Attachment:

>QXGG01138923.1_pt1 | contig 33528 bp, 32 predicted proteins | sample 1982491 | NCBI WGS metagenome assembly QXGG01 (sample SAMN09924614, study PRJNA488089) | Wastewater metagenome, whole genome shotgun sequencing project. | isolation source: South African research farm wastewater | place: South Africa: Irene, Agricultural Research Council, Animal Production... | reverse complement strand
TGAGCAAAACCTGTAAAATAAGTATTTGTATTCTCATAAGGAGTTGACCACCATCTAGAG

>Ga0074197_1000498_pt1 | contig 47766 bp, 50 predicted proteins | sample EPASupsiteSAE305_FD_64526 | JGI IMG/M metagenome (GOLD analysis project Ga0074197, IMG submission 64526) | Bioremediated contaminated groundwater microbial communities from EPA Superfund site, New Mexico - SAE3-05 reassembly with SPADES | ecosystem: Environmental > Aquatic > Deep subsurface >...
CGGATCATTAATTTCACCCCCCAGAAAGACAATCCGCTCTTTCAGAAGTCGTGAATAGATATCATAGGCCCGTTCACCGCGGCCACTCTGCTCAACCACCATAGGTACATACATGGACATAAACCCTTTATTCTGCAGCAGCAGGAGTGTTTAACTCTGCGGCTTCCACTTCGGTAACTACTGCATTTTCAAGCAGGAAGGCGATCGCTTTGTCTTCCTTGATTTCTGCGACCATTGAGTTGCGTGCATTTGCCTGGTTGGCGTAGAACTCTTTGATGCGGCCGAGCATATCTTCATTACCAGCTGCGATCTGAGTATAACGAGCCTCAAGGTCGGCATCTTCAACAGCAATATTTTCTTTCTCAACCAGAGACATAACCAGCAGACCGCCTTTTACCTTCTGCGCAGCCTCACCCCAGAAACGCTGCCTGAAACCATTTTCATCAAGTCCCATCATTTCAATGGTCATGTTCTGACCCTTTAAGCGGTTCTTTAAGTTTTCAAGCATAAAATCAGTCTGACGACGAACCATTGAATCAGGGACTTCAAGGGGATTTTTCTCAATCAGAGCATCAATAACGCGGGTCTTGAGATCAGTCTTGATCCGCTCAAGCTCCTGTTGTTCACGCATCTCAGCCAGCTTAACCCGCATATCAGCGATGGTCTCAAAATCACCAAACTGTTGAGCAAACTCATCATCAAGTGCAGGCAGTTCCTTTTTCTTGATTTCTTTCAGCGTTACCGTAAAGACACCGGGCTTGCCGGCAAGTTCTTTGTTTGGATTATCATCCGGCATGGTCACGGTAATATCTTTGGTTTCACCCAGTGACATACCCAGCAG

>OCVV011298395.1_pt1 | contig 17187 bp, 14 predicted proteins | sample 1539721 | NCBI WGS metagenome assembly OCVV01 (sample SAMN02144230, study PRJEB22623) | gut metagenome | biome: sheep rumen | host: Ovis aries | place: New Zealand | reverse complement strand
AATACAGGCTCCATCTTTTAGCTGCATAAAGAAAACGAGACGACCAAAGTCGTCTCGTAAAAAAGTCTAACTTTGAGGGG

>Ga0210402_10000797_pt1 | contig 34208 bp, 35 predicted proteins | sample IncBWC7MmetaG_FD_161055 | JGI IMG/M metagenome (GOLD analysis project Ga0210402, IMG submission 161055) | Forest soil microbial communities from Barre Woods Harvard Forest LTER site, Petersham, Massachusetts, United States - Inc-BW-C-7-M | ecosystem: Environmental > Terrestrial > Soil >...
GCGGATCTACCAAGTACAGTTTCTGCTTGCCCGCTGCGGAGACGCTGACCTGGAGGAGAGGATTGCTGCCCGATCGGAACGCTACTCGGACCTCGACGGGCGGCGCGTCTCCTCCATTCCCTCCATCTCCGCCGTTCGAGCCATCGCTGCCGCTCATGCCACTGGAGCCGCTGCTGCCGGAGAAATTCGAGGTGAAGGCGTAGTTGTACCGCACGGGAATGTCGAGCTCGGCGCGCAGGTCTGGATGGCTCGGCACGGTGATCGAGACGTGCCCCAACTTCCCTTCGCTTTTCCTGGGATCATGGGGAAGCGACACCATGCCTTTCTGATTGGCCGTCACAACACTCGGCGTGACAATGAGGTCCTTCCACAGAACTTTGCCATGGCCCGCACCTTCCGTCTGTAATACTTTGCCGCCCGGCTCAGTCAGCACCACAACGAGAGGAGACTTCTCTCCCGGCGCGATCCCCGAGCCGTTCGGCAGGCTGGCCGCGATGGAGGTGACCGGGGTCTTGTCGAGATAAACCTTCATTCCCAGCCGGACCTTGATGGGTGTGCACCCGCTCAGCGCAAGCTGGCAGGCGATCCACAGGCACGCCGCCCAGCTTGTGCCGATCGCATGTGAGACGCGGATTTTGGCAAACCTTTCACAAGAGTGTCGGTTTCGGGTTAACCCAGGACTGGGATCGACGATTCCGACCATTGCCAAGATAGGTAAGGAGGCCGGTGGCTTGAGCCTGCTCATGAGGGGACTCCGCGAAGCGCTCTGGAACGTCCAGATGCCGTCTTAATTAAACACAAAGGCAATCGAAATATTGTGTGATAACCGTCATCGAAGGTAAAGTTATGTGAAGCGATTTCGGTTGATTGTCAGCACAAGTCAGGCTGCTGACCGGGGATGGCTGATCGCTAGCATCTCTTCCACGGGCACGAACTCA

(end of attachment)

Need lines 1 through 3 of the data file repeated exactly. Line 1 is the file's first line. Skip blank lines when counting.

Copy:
>QXGG01138923.1_pt1 | contig 33528 bp, 32 predicted proteins | sample 1982491 | NCBI WGS metagenome assembly QXGG01 (sample SAMN09924614, study PRJNA488089) | Wastewater metagenome, whole genome shotgun sequencing project. | isolation source: South African research farm wastewater | place: South Africa: Irene, Agricultural Research Council, Animal Production... | reverse complement strand
TGAGCAAAACCTGTAAAATAAGTATTTGTATTCTCATAAGGAGTTGACCACCATCTAGAG

>Ga0074197_1000498_pt1 | contig 47766 bp, 50 predicted proteins | sample EPASupsiteSAE305_FD_64526 | JGI IMG/M metagenome (GOLD analysis project Ga0074197, IMG submission 64526) | Bioremediated contaminated groundwater microbial communities from EPA Superfund site, New Mexico - SAE3-05 reassembly with SPADES | ecosystem: Environmental > Aquatic > Deep subsurface >...